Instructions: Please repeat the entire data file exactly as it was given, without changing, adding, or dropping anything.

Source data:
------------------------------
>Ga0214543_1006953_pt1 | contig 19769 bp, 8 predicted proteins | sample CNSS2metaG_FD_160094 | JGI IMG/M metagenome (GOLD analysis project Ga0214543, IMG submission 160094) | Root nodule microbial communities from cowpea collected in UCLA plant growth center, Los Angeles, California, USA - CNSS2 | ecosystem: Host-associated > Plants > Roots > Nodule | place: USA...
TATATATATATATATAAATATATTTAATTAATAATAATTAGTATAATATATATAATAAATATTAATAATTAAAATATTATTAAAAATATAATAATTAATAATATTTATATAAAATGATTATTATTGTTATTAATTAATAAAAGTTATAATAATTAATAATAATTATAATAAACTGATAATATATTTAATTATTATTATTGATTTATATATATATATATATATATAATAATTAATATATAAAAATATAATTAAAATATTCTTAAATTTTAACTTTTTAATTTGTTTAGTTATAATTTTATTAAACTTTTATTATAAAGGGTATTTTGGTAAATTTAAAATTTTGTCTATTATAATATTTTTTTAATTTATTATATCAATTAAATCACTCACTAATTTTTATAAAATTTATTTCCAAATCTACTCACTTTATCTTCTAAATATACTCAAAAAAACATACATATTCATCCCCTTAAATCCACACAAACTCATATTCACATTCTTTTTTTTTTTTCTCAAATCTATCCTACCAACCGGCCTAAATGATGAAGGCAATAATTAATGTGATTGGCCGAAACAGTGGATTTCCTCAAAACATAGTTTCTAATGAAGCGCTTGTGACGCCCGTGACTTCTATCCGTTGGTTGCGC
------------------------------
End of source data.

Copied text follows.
>Ga0214543_1006953_pt1 | contig 19769 bp, 8 predicted proteins | sample CNSS2metaG_FD_160094 | JGI IMG/M metagenome (GOLD analysis project Ga0214543, IMG submission 160094) | Root nodule microbial communities from cowpea collected in UCLA plant growth center, Los Angeles, California, USA - CNSS2 | ecosystem: Host-associated > Plants > Roots > Nodule | place: USA...
TATATATATATATATAAATATATTTAATTAATAATAATTAGTATAATATATATAATAAATATTAATAATTAAAATATTATTAAAAATATAATAATTAATAATATTTATATAAAATGATTATTATTGTTATTAATTAATAAAAGTTATAATAATTAATAATAATTATAATAAACTGATAATATATTTAATTATTATTATTGATTTATATATATATATATATATATAATAATTAATATATAAAAATATAATTAAAATATTCTTAAATTTTAACTTTTTAATTTGTTTAGTTATAATTTTATTAAACTTTTATTATAAAGGGTATTTTGGTAAATTTAAAATTTTGTCTATTATAATATTTTTTTAATTTATTATATCAATTAAATCACTCACTAATTTTTATAAAATTTATTTCCAAATCTACTCACTTTATCTTCTAAATATACTCAAAAAAACATACATATTCATCCCCTTAAATCCACACAAACTCATATTCACATTCTTTTTTTTTTTTCTCAAATCTATCCTACCAACCGGCCTAAATGATGAAGGCAATAATTAATGTGATTGGCCGAAACAGTGGATTTCCTCAAAACATAGTTTCTAATGAAGCGCTTGTGACGCCCGTGACTTCTATCCGTTGGTTGCGC